Question:Can anyone give me any ideas for some math concepts found in everyday life that is interesting? The topic is below: Teach the class extension(s) of a mathematical concept occuring in everyday life. Some examples include: magic squares, number pi, tessellations, Fibonacci numbers in art or nature, math in music, architecture, etc. If anyone can shout out more possible ideas, so I have a list to think about...hopefully I can pick one and start working on my presentation on that math concept. Thanks in advance to everyone!

Answers:money

Question:I need examples of longitiudinal, transverse and surface waves in everyday life (i.e you do this task that encounters or uses that type of wave). thank you! I need about 3 for each type of wave.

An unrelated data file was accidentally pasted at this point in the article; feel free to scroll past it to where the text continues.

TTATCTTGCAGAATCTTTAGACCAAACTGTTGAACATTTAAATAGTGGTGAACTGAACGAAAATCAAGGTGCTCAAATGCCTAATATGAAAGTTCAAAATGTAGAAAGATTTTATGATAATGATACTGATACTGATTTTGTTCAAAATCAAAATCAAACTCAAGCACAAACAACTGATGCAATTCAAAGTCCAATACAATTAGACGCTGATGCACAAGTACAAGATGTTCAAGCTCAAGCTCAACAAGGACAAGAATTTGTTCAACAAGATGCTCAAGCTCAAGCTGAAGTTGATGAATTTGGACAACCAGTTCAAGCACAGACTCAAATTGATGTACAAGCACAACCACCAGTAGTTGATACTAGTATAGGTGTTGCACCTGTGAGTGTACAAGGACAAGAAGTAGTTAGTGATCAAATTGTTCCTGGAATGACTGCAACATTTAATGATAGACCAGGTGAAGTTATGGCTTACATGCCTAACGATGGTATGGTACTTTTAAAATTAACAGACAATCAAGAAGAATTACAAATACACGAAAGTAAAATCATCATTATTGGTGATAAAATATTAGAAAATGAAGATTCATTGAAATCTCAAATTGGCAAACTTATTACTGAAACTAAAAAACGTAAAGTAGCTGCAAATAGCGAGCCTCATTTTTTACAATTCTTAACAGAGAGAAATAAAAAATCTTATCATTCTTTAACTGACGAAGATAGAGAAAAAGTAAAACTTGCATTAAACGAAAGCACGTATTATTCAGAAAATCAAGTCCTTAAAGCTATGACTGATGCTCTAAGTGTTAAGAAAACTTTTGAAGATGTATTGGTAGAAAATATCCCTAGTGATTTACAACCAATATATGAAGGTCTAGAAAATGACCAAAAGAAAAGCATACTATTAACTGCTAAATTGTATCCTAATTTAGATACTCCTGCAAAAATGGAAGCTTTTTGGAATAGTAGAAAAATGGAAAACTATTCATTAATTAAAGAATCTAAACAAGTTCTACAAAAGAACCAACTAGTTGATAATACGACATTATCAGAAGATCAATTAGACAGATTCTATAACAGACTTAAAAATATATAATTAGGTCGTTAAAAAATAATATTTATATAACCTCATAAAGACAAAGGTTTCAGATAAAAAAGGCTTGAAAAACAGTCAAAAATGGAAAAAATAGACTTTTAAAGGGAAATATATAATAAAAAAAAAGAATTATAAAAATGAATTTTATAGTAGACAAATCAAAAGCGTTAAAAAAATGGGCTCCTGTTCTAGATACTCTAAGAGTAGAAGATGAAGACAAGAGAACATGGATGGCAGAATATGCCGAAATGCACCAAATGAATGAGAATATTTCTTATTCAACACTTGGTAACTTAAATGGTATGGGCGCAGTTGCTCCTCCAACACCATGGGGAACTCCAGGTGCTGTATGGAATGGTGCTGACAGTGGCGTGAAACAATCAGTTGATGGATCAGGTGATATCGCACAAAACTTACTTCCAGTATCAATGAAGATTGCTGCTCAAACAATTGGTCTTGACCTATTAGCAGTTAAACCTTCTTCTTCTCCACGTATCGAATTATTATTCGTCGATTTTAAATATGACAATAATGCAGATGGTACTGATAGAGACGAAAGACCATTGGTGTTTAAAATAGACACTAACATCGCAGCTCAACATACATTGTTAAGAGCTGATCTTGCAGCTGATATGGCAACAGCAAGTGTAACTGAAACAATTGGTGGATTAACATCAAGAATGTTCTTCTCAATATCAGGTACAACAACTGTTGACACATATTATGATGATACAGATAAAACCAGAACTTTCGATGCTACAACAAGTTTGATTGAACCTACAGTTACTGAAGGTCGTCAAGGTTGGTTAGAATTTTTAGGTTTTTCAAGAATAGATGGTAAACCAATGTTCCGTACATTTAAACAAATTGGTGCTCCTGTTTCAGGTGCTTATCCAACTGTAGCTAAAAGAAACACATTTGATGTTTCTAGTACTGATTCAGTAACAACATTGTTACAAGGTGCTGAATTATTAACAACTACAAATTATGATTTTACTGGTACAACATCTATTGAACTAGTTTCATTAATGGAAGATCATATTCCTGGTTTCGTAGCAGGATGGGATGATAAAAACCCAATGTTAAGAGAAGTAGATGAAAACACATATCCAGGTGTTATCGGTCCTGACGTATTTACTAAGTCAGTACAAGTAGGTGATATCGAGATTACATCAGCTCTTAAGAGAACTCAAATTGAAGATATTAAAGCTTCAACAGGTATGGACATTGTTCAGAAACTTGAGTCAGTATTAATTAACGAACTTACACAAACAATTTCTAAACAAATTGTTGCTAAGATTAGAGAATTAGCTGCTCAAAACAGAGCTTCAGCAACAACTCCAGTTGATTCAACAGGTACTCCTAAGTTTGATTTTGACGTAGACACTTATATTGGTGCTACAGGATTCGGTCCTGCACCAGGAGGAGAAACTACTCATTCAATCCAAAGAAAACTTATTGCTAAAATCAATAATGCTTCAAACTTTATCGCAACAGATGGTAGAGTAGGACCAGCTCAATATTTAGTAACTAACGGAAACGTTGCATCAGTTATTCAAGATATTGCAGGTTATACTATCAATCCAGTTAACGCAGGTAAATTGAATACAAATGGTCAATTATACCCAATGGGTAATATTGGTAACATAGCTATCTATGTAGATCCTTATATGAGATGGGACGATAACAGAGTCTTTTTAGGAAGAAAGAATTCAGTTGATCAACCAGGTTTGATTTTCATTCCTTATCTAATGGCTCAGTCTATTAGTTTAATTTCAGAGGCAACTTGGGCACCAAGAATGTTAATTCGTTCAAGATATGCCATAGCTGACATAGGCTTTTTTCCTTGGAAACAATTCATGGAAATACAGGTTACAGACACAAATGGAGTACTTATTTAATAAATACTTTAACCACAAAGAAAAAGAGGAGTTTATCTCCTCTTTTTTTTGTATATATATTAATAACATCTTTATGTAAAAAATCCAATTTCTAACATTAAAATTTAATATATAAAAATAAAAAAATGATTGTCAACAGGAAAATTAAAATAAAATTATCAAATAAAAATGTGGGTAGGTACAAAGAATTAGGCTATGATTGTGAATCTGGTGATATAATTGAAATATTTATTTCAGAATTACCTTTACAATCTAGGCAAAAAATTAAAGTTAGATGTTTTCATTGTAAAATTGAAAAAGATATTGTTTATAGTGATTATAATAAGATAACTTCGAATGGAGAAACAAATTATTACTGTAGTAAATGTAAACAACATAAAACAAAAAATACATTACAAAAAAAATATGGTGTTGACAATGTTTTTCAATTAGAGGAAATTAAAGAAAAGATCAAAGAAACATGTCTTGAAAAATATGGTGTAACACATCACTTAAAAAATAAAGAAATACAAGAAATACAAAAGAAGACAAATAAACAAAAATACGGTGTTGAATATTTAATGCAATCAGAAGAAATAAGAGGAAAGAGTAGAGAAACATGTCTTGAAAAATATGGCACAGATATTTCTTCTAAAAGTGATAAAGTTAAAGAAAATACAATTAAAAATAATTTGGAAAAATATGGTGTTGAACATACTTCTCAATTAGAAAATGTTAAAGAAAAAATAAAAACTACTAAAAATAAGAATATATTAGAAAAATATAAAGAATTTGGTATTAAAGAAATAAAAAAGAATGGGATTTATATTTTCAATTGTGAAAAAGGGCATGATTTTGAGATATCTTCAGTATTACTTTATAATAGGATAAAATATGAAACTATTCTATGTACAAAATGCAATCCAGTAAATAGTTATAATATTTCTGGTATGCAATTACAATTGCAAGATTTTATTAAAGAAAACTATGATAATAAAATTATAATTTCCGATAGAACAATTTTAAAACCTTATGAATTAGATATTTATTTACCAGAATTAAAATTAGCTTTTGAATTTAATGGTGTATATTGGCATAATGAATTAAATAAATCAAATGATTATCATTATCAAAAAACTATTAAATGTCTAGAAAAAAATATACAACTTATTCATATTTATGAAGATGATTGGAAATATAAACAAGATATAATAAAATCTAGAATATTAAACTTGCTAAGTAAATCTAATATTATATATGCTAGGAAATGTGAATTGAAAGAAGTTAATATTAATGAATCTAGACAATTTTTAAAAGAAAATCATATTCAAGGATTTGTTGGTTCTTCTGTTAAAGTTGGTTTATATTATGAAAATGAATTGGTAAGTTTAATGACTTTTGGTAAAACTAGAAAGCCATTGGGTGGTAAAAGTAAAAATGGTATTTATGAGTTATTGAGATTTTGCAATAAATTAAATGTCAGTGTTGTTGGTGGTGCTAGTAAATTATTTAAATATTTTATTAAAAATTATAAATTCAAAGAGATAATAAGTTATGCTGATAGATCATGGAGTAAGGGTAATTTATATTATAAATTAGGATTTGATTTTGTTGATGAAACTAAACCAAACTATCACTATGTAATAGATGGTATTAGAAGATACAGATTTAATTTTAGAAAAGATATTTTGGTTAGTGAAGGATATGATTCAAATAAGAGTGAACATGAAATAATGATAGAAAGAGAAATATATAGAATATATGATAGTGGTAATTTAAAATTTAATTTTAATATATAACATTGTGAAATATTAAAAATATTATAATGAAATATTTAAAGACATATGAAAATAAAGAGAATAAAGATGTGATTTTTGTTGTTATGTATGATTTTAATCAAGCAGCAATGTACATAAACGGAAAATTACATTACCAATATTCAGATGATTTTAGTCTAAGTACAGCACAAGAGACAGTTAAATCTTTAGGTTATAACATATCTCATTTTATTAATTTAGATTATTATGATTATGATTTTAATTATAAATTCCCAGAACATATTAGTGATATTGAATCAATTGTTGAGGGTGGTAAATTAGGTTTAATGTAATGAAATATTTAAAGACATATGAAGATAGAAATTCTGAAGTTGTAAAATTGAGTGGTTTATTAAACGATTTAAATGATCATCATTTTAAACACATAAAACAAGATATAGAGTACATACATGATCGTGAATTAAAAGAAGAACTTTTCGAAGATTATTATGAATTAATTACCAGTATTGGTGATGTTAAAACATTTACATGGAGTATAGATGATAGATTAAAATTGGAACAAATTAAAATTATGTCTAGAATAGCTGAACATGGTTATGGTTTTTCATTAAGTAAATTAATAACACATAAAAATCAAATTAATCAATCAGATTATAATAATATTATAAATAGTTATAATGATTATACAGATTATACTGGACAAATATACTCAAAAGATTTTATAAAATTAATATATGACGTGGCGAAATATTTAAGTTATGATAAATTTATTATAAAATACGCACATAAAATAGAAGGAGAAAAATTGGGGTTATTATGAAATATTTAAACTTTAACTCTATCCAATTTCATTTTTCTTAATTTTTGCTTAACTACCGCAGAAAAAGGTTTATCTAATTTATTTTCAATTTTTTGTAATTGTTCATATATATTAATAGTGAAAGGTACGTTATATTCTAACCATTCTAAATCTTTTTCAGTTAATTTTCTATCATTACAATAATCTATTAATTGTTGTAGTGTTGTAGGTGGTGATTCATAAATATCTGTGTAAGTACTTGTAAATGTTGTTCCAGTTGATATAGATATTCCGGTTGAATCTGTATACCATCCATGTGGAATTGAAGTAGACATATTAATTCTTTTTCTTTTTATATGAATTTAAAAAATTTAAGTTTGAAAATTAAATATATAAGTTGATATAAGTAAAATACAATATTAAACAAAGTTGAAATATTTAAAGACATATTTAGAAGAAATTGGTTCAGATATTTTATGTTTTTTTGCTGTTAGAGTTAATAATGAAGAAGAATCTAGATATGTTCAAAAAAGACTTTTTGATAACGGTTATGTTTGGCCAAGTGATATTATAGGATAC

Answers:Transverse wave: light waves are all transverse electromagnetic waves Sound waves travelling ON the surface of a medium are transverse eg: sound wave travelling along the surface of a table..... Longitudinal wave: A sound wave that travels IN or along the medium: eg: a wave travelling IN air or In water........ Examples of transverse waves include seismic S (secondary) waves, and the motion of the electric (E) and magnetic (M) fields in an electromagnetic plane wave, which both oscillate perpendicularly to each other as well as to the direction of energy transfer. Therefore an electromagnetic wave consists of two transverse waves, visible light being an example of an electromagnetic wave. Examples of longitudinal waves are sound, ultrasound, and earthquake P-waves. a surface wave is a mechanical wave that propagates along the interface between differing media, usually two fluids with different densities Examples are the waves at the surface of water and air (ocean surface waves), or ripples in the sand at the interface with water or air. Another example is internal waves, which can be transmitted along the interface of two water masses of different densities.